Invasive Species Compendium

Detailed coverage of invasive species threatening livelihoods and the environment worldwide

Abstract

Potential impacts of logging on intertidal infaunal communities within the Kitimat River Estuary.

Abstract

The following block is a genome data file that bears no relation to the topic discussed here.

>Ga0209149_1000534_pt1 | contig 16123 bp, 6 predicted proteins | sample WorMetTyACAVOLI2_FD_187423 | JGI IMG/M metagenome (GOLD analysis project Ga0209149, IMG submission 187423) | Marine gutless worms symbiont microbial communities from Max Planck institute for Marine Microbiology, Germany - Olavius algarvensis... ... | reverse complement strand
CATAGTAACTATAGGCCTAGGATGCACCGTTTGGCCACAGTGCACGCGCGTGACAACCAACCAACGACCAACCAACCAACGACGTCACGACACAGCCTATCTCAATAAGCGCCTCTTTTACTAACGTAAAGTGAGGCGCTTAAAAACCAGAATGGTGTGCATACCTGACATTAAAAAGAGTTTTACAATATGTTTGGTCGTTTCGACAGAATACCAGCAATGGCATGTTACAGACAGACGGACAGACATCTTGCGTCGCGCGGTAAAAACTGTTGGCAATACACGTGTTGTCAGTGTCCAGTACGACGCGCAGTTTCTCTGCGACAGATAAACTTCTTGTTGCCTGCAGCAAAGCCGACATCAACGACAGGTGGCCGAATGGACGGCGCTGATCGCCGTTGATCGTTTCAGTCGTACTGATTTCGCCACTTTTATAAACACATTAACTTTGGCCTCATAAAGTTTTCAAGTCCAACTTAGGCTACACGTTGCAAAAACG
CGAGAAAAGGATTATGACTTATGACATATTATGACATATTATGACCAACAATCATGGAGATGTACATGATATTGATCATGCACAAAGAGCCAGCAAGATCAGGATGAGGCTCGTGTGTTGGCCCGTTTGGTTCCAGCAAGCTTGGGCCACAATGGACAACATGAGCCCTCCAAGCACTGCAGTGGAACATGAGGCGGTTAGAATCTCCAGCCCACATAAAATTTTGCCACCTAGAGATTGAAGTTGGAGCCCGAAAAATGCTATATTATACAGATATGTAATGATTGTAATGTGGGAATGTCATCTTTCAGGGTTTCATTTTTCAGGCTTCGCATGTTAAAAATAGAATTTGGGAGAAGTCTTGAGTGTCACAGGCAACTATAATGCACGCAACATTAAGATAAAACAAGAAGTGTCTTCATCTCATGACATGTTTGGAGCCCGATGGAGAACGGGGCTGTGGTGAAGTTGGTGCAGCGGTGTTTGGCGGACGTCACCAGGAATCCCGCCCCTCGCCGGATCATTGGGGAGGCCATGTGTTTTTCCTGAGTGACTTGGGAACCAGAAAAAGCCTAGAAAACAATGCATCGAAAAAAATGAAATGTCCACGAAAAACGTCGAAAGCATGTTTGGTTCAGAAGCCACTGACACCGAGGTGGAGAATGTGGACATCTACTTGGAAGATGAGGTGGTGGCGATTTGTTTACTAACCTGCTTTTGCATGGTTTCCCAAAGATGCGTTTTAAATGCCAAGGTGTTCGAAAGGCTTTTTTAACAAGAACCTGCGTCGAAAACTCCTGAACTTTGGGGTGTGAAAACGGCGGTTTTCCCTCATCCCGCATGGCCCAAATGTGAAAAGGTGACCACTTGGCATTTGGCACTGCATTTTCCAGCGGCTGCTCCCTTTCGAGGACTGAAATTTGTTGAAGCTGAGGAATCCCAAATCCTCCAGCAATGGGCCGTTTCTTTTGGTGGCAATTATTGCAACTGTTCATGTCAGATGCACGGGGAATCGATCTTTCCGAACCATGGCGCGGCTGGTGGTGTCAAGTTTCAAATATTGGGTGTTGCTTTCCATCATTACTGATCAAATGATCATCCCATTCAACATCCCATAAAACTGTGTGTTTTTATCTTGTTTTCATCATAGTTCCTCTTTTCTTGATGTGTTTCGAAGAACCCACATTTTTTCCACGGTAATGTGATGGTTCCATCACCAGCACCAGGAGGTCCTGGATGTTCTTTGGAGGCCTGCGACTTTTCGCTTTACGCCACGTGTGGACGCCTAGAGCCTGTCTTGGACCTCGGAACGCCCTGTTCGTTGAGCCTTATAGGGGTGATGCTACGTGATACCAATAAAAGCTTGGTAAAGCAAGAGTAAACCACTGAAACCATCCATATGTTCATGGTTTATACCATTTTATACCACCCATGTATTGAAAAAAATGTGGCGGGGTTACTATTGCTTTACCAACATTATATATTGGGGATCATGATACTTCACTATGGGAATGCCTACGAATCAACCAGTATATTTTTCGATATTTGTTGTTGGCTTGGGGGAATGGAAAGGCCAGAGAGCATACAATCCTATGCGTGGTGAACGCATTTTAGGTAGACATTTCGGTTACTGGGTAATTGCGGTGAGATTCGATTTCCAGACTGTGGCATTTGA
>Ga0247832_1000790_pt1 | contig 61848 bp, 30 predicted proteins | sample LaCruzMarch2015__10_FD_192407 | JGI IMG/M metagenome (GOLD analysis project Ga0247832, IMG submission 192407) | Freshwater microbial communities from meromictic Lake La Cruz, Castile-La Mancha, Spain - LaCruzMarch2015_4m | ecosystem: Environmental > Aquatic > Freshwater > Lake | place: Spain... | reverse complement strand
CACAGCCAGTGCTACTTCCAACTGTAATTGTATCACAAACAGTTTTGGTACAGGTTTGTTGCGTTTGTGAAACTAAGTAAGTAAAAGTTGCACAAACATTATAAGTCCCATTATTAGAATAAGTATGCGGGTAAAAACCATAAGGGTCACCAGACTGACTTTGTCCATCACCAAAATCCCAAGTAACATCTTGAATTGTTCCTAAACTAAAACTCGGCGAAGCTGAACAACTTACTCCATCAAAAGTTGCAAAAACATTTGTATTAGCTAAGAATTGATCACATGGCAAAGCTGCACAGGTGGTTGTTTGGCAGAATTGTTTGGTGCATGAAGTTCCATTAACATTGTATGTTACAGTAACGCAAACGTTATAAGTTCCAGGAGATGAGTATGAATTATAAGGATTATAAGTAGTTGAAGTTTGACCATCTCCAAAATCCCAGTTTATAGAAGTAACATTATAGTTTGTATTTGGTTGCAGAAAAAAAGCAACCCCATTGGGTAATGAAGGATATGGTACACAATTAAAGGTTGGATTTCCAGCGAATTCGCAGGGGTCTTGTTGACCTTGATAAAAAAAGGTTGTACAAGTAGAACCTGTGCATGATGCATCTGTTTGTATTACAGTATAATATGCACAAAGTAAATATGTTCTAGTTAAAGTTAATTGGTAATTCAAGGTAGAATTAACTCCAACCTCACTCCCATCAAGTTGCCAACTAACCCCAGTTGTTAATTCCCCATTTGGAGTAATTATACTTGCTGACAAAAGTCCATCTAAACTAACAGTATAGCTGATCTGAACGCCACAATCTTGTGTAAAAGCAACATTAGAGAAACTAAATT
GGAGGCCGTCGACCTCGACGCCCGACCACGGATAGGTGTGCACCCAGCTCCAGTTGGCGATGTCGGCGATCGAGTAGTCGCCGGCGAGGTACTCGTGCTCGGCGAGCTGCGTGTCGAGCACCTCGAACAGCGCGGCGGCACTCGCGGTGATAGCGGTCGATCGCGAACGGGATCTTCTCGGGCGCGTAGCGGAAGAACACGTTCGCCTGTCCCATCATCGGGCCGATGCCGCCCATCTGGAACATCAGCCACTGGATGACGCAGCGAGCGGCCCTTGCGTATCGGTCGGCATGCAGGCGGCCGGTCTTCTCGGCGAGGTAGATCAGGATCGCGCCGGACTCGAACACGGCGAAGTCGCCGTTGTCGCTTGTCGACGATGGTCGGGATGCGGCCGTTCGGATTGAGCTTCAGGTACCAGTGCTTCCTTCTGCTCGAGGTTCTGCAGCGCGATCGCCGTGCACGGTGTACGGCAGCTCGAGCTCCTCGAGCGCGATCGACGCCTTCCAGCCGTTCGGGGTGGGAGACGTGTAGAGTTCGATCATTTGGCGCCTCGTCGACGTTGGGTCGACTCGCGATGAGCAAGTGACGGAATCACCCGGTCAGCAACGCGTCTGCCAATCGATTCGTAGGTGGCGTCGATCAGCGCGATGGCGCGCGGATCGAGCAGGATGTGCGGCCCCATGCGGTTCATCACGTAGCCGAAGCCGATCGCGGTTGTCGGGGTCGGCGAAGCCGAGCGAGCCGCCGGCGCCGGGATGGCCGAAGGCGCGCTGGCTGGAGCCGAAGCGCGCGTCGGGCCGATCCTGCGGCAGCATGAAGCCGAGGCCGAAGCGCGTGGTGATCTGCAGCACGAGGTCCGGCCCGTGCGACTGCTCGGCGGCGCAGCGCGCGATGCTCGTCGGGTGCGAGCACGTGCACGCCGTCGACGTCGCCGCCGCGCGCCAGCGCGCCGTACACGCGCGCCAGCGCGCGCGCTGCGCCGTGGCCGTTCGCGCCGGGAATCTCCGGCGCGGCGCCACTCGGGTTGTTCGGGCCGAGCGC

Efficiently evaluating industrial activities plays an essential role in determining the extent to which human-ecosystem interactions may lead to species loss, disrupted community dynamics, and degraded ecosystems. Intertidal habitats offer a unique opportunity in this regard, as they are species rich ecosystems that exhibit rapid community turnover and pronounced responses to ecological disturbances. In an attempt to use these dynamic communities to identify the impact storage of harvested logs is having on the Kitimat River estuary, surveys evaluating the biotic and abiotic conditions within surrounding mudflats were conducted. The intertidal mudflats of the Kitimat River Estuary varied spatially and temporally, and with differences in the infaunal community, as well as the abiotic sediment conditions between reference mudflats, and mudflats potentially impacted by logging activities. While these differences were pronounced, we cannot at this time link these differences to the logging activities at impacted sites. We also observed evidence that suggests that the infaunal community of these intertidal mudflats have changed substantially since the 1970s, with the establishment of a community of polychaetes, as well as the appearance of the invasive clam Mya arenaria, and the invasive Cumacea Nippoleucon hinumensis. Beyond contrasting impacted and reference mudflats, the current health of these mudflats, as indicated by the infaunal community assemblage, is currently unclear. More research is required to determine if organic enrichment has occurred at these habitats, as well as to further elucidate the current health of these intertidal mudflats.